I don't remember all the fine details, but I know that if not 100%, at least 95% of all pistols are not permitted for possesion by a civilian, unless a retired police officer, RCMP officer, or from the military.
No semi-automatic firearms are permitted. No Shotgun with a certain length barrel (Such as sawed-off) are permitted. No High powered automatic firearms are permitted.
Let me see if I can get a run down on the laws here in Canada:
Gun Control Laws in Canada
^ This has a basic, and seems acurate layout of the Gun Control laws.... although a bit outdated perhaps, it should answer some of your questions, from what is permitted, to it's effictiveness.
Further information can also be found here:There are an estimated 7.4 million firearms in Canada, about 1.2 million of which are restricted firearms (mostly handguns). In the U.S., there are approximately 222 million firearms; 76 million of the firearms in circulation are handguns.
For 1987-96, on average, 65% of homicides in the U.S. involved firearms, compared to 32% for Canada
For 1987-96, the average firearm homicide rate was 5.7 per 100,000 in the U.S., compared to 0.7 per 100,000 for Canada.
For 1989-95, the average handgun homicide rate was 4.8 per 100,000 in the U.S., compared to 0.3 per 100,000 for Canada. Handguns were involved in more than half (52%) of the homicides in the U.S., compared to 14% in Canada.
For 1989-95, the average non-firearm homicide rate was 3.1 per 100,000 people in the U.S., compared to 1.6 per 100,000 for Canada.
Gun politics in Canada - Wikipedia, the free encyclopedia
Canadian gun registry - Wikipedia, the free encyclopedia
From the Wiki Link:Observation: A dropped 911 call is reason for police to go to a location. There are a multitude of reasons. When they get to the door, if the person who answers acts suspiciously, the police have a right to enter the premises on the basis of the person answering the door might not be the one who made the call, and could very well be keeping another person in fear of harm.
Upon entering the residence, they saw firearms nearby. Depending on the answer to my question, as well as firearms licensing and registration in Canada, then if those firearms weren't registered, and if there were that many of them, that pretty much takes care of any issues.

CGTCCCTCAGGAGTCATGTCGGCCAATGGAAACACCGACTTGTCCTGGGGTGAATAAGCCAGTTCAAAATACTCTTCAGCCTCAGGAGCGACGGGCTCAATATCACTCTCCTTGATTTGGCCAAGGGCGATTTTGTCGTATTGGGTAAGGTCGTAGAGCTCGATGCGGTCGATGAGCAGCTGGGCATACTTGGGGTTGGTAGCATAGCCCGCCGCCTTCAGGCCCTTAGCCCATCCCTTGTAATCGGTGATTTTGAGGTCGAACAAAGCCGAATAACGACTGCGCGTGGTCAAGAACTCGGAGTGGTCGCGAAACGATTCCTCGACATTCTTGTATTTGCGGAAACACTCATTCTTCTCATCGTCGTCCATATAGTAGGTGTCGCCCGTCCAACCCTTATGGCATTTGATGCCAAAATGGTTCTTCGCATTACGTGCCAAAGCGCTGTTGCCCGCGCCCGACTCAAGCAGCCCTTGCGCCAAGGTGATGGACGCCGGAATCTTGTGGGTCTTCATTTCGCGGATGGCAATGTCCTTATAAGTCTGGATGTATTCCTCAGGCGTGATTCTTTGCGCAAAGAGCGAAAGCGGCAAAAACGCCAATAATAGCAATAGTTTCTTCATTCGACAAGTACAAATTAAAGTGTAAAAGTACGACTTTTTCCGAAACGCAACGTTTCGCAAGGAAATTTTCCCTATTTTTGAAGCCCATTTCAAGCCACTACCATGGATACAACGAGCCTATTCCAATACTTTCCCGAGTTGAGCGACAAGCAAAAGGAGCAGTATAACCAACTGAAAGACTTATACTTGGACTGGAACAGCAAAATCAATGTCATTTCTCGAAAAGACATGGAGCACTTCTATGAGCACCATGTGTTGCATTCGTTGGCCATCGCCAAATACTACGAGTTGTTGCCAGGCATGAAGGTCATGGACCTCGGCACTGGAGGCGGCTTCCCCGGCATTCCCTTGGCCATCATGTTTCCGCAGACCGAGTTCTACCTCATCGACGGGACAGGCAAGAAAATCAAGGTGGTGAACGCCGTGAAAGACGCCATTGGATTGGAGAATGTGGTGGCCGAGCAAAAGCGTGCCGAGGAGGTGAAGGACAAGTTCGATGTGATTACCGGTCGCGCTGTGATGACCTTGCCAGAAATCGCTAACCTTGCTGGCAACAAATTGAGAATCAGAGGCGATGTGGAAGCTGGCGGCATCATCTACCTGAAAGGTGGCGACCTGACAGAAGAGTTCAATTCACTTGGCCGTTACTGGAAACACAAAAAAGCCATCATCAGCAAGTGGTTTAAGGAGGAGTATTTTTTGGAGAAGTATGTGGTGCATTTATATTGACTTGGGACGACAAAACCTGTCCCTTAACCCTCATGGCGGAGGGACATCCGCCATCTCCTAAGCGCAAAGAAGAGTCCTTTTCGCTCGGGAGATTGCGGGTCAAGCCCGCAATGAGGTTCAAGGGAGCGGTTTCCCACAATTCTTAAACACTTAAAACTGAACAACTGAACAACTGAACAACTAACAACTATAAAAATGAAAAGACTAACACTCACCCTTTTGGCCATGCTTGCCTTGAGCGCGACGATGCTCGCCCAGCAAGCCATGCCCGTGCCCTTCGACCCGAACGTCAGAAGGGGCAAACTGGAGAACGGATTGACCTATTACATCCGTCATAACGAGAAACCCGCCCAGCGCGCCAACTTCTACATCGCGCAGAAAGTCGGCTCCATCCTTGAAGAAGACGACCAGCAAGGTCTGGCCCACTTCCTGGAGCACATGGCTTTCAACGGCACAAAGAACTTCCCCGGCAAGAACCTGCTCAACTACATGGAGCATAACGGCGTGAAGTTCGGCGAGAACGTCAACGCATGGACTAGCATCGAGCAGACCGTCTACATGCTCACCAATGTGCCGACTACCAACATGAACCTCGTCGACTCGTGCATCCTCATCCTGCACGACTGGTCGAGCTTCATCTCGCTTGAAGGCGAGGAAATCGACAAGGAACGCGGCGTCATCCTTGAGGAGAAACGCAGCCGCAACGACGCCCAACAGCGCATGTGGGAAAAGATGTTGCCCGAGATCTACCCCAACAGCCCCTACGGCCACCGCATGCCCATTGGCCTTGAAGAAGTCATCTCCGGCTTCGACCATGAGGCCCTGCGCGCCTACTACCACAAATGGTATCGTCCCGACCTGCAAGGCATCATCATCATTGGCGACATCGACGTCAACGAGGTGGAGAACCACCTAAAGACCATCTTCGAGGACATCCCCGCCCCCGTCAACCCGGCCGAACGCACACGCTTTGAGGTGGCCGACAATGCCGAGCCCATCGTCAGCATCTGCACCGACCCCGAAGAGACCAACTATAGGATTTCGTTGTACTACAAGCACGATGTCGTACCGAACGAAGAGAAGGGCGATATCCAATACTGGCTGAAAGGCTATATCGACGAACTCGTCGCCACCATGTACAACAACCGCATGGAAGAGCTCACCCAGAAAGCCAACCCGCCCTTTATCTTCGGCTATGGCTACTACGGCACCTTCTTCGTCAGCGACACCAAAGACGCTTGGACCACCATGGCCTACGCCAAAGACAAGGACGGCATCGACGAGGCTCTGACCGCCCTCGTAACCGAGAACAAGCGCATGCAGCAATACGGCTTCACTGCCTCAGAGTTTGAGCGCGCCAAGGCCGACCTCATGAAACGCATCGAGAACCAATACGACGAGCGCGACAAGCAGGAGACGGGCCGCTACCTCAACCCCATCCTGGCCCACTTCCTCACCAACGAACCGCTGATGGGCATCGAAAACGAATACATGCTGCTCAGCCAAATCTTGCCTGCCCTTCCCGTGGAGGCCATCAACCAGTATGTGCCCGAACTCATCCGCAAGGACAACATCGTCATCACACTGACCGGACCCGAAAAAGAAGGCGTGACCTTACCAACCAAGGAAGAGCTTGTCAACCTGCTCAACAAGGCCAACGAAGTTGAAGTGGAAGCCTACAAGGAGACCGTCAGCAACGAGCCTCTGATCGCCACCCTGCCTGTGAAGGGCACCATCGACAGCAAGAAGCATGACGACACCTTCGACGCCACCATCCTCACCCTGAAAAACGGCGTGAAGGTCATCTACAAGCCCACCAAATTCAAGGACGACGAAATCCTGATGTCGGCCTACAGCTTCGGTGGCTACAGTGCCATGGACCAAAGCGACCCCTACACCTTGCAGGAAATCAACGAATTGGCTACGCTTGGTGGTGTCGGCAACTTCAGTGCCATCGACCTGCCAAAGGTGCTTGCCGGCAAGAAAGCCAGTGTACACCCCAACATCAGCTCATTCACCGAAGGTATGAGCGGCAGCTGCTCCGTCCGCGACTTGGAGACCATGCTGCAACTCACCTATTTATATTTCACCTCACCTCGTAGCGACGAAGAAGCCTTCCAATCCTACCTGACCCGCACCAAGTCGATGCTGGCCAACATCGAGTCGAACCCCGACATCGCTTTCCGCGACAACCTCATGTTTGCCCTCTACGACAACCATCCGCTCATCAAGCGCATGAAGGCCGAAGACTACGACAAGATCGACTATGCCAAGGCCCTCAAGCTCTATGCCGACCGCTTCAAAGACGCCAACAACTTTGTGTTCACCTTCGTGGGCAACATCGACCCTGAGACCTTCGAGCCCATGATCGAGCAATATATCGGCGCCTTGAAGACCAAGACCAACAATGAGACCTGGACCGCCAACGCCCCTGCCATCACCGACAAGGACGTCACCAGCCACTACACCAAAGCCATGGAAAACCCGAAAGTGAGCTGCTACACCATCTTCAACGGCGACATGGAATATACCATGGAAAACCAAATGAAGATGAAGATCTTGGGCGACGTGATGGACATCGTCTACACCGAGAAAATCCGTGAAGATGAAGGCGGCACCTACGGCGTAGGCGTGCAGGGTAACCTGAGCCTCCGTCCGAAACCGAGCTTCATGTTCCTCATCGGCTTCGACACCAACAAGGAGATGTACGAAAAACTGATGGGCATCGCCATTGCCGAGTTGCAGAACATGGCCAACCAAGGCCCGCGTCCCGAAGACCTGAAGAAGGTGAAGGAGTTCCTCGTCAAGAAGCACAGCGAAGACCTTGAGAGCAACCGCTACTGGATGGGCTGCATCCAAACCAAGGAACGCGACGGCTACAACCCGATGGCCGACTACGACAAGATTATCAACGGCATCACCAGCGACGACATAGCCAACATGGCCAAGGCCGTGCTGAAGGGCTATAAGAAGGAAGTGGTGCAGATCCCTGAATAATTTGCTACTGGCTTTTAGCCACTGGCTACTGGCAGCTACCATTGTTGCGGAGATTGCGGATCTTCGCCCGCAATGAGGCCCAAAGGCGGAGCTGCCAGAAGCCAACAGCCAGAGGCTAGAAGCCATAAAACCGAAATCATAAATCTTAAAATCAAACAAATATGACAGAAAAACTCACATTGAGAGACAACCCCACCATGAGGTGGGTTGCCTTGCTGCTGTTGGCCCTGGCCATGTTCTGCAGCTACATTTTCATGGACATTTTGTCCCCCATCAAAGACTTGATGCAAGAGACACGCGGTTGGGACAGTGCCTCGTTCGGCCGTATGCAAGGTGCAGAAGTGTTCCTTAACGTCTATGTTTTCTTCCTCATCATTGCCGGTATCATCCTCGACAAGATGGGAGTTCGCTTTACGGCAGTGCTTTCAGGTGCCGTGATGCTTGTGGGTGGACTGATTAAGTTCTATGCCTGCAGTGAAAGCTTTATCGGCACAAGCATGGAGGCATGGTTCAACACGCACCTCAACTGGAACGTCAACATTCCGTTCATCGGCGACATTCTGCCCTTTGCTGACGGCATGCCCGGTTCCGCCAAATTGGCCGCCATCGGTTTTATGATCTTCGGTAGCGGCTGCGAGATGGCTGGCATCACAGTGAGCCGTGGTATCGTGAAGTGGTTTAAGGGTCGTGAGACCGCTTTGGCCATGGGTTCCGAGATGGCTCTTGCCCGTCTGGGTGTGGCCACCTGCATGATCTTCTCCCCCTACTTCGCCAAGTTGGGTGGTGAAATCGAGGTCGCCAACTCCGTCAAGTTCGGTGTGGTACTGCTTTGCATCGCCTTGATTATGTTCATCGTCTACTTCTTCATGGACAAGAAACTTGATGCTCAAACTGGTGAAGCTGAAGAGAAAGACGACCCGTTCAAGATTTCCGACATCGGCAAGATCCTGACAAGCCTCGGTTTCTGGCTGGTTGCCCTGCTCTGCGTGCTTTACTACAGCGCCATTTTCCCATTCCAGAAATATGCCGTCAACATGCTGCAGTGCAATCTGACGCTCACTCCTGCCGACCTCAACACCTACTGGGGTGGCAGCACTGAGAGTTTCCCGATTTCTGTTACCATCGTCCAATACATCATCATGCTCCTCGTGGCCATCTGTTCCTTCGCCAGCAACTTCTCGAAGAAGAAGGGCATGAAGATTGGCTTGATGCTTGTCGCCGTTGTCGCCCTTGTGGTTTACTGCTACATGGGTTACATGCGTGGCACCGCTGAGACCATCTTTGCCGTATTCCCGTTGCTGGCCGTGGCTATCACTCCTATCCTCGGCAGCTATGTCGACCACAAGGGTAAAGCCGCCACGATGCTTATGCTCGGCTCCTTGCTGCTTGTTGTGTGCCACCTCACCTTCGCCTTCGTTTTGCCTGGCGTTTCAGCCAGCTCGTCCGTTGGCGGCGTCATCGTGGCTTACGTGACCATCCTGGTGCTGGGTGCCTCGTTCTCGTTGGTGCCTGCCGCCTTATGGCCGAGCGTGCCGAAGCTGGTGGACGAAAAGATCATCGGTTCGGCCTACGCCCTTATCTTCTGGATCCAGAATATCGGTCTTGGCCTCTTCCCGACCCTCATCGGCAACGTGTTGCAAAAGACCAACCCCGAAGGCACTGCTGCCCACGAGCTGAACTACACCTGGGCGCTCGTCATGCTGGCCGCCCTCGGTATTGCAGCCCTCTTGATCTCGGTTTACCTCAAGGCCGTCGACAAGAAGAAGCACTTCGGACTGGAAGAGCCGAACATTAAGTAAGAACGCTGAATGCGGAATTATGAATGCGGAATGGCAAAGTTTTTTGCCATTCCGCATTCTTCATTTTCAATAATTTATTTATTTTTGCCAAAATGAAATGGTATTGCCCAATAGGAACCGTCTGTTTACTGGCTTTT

Before any of you go off about liberty and a travesty against justice, consider the laws of that nation and the legality of the weapons possession.
In 1969, Bill C-150 created categories of “non-restricted,” “restricted” and “prohibited” weapons. Police were also given preventive powers of search and seizure by judicial warrant if they had grounds to believe that weapons that belonged to an individual endangered the safety of society.No. Why do they require such weapons that are deemed illegal by their country? If they feel they need illegal weapons for their own protection, They got some paranoia issues.Do you think someone should violate the laws of their nation in order to possess weapons?
Canada doesn't really need a constitutional right to bare arms against our own government or any other country for that matter.... our government has a few more contol points for the citizens than there seem to be in the US. Also the chance of Canadian citizens being opressed by our military is very slim. The Military is here to protect Canadian Citizens not the Canadian Government. Everybody here in the country hate Poloticians, including our military. If the majority of the country wanted dramatic change, and the majority was obvious, most likely the government would be changed very fast without incident, long before any military force would be needed.... and if Military force was to be applied, you'd see a lot of soldiers side with the civilian population more so then the government. No Canadian leader would have the balls to send our troops against our own civilians, unless those civilians posed a threat to others.... that would go against everything that Canada stands for and would automatically prove they don't have the best interests of Canada in their priorities.If so, and if you believe one needs weapons to defend against their own government, then isn't it hypocritical to break one law in order to defend another?
And even if the worst case scenario occured where the military was used to oppress the overall population of Canada, we are very resourceful, and we'd get the firearms we would require.